Gardening with Old Roses

I learned all about roses from an
old rose grower in my hometown. (The
roses are old, not the grower.) Her
relaxed approach to rose care made me realize that roses really could fit into
my extremely relaxed—some would say neglected—garden.

Take the California native Rosa
. This deciduous shrub
rose prefers sun near the coast, but will take some shade in warmer, inland
areas. It tolerates dry summers and wet
winters. An occasional flood won’t bother
it. And it produces simple pink
blossoms, with good-sized red hips to follow. This is a great rose for thickets and it doesn’t demand much fertilizer. What’s not to like?

But even if you don’t have room to
add native roses to your garden, there are ways to tend the existing roses in
your flower beds to make them more compatible with a naturalistic garden. Here are a few tips I’ve learned from my
local rose expert:

Go chemical-free. There is absolutely no reason to spray your
rose bushes. Serenade, an organic
biofungicide, is widely available and effective against a variety of blights
and mildews. Need-based sprays (created
from the oil of the neem seed) are also effective against rose diseases. A mixture of dish soap and water kills
aphids and other soft-bodied pets, and beyond that, damaged or diseased leaves
can just be picked off and discarded.

An organic rose food, dished up
once per month throughout the growing season, will keep them blooming. Many rose gardeners sprinkle a cup or two of
alfalfa pellets (available at feed stores as rabbit food) around each rose bush
twice a year, and add a couple tablespoons of Epson salts twice a year to
provide supplemental magnesium. There’s
anecdotal evidence that worm castings may help plants fight off pest
infestations and increase the presence of helpful soil-dwelling microbes; it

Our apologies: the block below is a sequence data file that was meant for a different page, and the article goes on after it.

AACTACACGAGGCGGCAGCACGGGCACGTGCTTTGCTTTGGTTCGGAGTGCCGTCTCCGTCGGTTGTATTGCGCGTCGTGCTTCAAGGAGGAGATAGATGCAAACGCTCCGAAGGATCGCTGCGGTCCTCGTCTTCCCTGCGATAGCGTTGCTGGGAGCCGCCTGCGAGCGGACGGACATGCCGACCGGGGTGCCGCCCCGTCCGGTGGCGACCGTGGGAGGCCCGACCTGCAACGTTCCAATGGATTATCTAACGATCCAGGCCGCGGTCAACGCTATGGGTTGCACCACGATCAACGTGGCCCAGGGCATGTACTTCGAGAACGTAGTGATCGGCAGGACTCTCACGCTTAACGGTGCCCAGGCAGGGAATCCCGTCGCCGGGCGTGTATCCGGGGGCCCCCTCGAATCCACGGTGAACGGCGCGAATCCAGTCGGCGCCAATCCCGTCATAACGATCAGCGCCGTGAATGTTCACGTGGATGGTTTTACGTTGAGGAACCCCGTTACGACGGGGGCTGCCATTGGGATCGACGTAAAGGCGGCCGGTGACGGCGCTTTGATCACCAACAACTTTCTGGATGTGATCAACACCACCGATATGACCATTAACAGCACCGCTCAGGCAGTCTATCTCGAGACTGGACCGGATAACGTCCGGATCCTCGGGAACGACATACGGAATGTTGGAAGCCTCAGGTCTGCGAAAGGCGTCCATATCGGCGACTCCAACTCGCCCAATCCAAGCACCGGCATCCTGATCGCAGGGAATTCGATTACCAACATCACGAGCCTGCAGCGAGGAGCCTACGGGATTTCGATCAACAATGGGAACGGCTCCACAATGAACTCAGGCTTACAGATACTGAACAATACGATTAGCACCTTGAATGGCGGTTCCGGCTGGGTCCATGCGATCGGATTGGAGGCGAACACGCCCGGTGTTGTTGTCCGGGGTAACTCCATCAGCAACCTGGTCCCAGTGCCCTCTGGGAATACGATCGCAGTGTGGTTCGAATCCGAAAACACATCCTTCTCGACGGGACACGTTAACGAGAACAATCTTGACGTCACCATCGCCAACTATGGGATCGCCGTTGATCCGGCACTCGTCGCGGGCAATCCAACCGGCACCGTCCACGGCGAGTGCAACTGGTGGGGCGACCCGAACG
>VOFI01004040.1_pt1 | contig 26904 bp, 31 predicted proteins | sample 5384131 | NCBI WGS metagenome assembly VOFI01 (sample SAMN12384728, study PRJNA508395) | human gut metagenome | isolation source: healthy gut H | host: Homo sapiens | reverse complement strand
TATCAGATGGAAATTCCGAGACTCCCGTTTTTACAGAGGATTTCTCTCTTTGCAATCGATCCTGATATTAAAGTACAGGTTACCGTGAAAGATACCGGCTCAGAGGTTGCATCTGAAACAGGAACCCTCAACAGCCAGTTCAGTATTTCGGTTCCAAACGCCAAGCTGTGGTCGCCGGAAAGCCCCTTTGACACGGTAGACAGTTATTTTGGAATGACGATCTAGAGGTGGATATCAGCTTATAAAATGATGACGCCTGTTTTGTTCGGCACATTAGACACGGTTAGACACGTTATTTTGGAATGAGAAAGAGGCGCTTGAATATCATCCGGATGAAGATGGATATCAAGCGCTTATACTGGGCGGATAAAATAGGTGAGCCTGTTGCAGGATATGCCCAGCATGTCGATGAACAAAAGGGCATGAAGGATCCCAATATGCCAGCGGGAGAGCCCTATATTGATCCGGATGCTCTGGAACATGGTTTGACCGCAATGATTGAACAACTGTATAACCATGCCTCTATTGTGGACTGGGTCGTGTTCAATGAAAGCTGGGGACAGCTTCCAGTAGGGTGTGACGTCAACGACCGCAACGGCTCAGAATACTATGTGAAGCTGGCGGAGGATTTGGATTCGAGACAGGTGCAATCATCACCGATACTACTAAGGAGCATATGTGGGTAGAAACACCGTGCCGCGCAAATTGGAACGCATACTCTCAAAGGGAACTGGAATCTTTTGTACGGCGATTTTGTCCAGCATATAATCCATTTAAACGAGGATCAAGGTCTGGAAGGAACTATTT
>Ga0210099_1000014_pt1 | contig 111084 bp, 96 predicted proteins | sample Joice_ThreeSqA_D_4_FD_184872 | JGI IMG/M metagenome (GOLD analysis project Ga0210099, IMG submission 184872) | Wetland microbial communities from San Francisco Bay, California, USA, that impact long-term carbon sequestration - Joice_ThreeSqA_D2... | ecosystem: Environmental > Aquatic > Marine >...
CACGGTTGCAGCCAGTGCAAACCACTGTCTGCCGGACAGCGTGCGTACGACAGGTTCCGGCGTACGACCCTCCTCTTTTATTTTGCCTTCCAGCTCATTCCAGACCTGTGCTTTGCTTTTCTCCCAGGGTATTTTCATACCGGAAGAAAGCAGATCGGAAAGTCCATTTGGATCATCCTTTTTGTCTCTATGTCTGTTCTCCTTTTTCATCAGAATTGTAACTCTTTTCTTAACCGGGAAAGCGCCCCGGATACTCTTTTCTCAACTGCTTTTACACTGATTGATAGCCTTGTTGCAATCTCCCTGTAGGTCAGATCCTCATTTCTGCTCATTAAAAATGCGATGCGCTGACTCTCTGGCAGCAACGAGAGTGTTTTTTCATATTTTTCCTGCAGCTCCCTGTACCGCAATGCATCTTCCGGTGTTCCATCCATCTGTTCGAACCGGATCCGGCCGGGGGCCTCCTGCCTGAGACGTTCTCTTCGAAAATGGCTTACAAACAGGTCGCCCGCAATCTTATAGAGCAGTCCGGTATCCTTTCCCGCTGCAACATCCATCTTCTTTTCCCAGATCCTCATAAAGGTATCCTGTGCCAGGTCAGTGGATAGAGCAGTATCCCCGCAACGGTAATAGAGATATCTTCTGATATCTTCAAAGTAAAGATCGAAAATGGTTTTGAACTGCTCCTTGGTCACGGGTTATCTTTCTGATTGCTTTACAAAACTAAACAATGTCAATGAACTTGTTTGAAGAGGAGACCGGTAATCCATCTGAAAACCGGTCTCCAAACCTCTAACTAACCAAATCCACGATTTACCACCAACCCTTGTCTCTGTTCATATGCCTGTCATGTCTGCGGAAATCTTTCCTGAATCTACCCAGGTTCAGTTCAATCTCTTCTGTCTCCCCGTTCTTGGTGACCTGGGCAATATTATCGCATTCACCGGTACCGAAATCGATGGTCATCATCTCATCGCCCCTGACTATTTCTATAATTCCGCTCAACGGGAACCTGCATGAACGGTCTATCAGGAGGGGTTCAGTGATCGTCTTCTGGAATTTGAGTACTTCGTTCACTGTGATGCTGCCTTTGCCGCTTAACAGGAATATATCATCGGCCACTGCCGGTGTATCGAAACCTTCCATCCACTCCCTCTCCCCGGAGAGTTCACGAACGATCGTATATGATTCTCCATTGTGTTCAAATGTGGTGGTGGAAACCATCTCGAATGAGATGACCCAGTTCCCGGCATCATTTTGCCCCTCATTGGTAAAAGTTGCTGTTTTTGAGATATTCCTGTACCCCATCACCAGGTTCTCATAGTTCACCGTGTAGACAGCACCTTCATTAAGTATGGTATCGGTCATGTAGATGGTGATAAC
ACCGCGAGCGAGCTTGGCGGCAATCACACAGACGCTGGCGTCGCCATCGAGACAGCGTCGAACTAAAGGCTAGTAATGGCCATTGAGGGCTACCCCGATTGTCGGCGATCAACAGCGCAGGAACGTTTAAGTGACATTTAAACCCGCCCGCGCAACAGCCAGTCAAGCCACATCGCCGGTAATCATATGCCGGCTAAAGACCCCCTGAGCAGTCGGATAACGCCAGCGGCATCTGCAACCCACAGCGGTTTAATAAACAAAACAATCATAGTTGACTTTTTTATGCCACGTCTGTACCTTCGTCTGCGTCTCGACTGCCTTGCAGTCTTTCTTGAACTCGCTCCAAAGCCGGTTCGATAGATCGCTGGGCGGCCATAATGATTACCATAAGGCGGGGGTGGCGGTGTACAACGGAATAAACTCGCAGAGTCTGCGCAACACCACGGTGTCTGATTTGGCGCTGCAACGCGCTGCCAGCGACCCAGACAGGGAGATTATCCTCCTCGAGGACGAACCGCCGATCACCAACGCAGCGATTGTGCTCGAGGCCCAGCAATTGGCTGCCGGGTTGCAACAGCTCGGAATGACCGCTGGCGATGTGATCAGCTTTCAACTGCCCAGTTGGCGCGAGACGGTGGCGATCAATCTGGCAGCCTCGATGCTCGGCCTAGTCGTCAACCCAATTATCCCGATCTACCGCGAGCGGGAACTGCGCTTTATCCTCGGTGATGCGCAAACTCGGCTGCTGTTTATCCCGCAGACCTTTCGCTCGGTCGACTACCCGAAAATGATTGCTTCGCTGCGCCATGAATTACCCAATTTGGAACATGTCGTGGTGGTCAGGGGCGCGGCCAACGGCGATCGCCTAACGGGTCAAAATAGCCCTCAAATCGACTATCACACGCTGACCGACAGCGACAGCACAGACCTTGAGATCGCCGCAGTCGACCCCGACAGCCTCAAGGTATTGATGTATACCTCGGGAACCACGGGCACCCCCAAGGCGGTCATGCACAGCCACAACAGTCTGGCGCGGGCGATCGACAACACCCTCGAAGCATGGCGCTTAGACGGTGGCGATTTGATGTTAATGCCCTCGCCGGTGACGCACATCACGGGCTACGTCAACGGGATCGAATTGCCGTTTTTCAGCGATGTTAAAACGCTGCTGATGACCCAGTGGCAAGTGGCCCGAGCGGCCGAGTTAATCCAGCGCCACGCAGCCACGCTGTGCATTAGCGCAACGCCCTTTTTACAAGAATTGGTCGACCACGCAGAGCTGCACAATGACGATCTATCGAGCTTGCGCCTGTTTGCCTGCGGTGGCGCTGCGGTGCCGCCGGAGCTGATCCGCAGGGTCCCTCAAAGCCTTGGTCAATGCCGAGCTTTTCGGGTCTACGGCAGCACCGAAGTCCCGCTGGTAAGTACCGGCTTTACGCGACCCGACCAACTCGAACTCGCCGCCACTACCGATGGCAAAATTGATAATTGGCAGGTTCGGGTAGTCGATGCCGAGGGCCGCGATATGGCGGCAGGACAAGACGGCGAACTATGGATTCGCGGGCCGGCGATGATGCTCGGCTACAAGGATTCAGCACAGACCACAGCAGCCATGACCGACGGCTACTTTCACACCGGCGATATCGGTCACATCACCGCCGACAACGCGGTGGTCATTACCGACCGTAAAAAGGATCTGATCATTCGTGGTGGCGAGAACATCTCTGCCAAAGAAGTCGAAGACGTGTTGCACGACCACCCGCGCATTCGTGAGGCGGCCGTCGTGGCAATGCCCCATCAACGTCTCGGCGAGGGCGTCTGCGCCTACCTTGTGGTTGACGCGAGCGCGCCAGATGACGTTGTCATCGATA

certainly couldn’t hurt to scratch in some worm castings once or twice a year.

Cut back on pruning. In a naturalistic setting, roses can be
allowed to stretch out a little. Forget
the advice to cut your roses back to bare canes each winter. Instead, try removing dead canes when you
see them, and cutting back any canes that have grown too long or unwieldy. A little casual shaping throughout the year
may be all you need. This method also
allows you to leave the hips on the roses as a food source for birds throughout
the winter.

Experiment with pegging. Shrub roses can be “pegged” down to the
ground, transforming them into more of a low-growing, groundcover-like shrub
that is perfect for slopes. Wait until
the canes are long enough and flexible enough to work with, then draw them down
gently to the ground and stake them in place using a landscape staple or a peg
and some string, allowing each cane to curve and weave according to your own
aesthetics. Remove any canes that you
don’t peg.

Get rid of what doesn’t work. Sometimes, a rose just doesn’t work. It might be too prone to disease, it might
not bloom, it might tolerate dry shade, but not the wet shade your garden experiences. If a rose isn’t flourishing, don’t be afraid
to pull it out. After all, old plants
never die—they just become compost.